However, preventing authorized payments made by customers under the influence of a fraudster is a specific discipline where many traditional detection mechanisms based on traditional approaches fail. Since the customer initiates the payment themselves, it is very difficult for the bank to detect that the payment is fraudulent. Everything appears normal; the customer passes authentication, uses their device, is in the same place as usual and the system does not detect any malware either. 

For a bank’s anti-fraud system to effectively detect the risk associated with APP fraud, it needs to utilize the most advanced technology, backed by artificial intelligence and real-time detection. Especially in a world where more and more transactions are completed in seconds. 

Utilize the power of behavioral intelligence 

Behavioral intelligence-based systems, such as ThreatMark’s Behavioral Intelligence Platform, are particularly effective in the fight against APP fraud. Their key advantage is the ability to establish a user’s normal behavioral baselinethat is, to define what is normal given a wide range of factors. This includes transactional habits, device usage, location, or even interactions within a banking interface. Based on this data, behavioral intelligence systems can then effectively detect anomalies that specifically point to APP fraud. 

This is because even though the user authorizes the fraudulent payment themselves, from a behavioral intelligence perspective their behavior changes. An uncommon sum, an unusual transaction time, a payee from a foreign country, a call occurring simultaneously with a transaction, and a large number of other biometric, transactional, device, or other anomalies may indicate APP fraud. Behavioral intelligence can detect all of these in real time and stop the transaction before the money leaves the victim’s account.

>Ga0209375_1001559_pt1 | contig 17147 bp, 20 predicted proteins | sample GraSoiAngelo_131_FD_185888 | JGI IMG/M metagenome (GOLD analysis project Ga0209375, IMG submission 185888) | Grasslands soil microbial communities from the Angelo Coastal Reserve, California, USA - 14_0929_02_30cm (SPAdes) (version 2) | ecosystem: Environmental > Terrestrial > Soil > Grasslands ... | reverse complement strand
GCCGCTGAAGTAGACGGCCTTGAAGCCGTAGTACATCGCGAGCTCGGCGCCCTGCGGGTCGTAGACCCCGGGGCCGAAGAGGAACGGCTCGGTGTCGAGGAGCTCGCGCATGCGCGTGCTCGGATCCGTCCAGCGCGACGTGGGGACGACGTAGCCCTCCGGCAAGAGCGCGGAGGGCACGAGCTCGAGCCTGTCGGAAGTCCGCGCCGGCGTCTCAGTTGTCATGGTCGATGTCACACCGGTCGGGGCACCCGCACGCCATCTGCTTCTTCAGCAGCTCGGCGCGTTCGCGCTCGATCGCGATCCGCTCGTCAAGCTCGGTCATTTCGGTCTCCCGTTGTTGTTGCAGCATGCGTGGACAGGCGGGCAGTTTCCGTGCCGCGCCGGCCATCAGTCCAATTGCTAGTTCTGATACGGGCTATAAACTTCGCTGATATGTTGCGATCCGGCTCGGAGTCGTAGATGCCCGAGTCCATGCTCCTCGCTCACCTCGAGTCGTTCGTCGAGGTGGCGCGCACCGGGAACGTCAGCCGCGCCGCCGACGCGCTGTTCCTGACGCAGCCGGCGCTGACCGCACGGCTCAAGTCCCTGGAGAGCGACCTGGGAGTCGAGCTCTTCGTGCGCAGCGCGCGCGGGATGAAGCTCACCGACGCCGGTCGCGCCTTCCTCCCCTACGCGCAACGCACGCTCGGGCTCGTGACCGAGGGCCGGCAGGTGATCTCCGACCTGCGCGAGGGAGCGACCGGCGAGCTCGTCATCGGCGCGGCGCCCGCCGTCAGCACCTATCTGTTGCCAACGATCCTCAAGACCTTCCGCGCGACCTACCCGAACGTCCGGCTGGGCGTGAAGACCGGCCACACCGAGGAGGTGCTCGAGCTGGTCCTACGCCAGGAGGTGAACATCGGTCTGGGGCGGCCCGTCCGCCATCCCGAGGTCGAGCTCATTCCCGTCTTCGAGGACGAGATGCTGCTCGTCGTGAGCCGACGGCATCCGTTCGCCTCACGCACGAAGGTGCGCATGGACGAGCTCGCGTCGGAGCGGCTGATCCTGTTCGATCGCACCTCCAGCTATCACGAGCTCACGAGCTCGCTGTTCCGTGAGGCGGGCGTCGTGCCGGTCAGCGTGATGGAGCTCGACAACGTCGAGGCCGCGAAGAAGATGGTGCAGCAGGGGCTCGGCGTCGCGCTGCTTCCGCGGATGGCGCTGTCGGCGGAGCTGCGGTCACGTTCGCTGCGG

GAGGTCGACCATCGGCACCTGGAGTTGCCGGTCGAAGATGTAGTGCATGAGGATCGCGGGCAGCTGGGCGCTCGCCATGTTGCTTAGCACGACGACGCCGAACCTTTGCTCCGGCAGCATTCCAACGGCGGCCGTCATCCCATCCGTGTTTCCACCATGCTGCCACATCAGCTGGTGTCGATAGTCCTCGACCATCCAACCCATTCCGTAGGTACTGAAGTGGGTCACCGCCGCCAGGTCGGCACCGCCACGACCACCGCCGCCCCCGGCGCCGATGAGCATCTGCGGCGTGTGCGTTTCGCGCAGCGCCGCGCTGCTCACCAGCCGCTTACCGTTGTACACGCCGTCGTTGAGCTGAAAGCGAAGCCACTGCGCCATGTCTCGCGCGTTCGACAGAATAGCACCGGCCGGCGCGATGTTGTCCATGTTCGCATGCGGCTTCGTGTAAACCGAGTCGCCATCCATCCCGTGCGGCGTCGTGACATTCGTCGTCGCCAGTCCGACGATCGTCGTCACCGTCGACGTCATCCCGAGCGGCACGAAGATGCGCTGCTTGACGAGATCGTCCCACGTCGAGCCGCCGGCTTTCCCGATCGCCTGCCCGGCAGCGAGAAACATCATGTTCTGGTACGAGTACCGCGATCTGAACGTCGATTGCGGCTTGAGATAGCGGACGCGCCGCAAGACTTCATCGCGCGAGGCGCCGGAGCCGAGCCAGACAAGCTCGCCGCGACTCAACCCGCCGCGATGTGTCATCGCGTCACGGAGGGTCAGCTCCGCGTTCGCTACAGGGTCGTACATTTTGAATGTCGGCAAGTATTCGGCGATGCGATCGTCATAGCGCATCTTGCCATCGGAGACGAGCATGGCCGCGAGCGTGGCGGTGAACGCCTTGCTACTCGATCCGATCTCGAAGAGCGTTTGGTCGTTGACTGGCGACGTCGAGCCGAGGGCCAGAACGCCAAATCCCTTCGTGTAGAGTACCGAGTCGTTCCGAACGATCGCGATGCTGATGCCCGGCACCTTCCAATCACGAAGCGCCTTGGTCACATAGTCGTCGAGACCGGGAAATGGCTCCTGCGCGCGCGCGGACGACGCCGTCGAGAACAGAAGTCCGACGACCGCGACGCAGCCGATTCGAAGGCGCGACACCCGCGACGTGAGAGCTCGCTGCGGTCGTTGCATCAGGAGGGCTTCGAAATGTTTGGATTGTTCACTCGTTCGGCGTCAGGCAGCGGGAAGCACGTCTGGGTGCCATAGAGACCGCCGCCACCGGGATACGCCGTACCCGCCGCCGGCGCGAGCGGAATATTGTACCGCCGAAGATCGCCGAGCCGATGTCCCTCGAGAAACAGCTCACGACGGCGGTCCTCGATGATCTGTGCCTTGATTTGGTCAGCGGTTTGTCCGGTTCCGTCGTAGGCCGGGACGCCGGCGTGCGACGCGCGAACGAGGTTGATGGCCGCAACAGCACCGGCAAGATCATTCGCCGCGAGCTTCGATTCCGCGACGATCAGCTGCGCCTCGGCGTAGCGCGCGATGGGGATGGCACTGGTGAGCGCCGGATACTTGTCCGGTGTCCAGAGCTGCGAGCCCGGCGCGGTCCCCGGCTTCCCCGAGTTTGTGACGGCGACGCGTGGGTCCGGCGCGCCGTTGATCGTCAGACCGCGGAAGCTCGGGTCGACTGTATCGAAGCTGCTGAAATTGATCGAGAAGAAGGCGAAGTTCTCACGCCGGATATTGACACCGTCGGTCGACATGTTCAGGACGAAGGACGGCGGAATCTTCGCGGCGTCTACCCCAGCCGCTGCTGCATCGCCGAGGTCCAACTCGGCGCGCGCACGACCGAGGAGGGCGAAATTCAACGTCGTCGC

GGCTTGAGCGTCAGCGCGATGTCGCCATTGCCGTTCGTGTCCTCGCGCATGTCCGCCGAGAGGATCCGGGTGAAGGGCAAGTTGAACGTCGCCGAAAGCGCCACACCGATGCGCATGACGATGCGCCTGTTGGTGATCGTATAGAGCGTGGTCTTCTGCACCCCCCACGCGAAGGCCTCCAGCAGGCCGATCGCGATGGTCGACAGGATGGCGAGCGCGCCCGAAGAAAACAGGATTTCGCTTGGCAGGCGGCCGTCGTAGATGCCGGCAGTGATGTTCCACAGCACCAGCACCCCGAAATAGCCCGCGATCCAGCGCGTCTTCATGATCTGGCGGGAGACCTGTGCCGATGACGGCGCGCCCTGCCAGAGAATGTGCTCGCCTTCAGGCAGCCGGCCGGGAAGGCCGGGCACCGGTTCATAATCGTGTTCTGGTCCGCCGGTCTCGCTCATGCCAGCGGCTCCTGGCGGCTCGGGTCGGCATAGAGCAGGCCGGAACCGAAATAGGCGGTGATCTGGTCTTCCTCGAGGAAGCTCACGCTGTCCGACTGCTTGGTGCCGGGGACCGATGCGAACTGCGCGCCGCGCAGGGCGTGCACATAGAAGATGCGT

ThreatMark’s solution is also highly reliable and as a result, reduces the number of false positives more than any other solution on the market. There is no need to worry that implementing behavioral intelligence will negatively affect customer retention as the system is highly pro-customer and reduces the need for two-factor authentication by up to 90%. This improves the user experience while also increasing protection against APP fraud.  

What this means for financial institutions  

The upcoming shift in liability for APP fraud places direct financial impacts on banks and credit unions, necessitating robust anti-fraud mechanisms. These systems are essential not only for mitigating losses but also as a competitive advantage that enhances customer trust and retention. Effective fraud prevention protects the institution’s assets and bolsters its reputation, making it a preferred choice for consumers wary of fraud. In turn, this trust helps retain customers and attract new ones, supporting the institution’s growth and sustainability in a competitive market.  

By prioritizing advanced fraud detection, financial institutions can transform the challenge of APP fraud into an opportunity for differentiation and improved customer service. 

Learn more about behavioral intelligence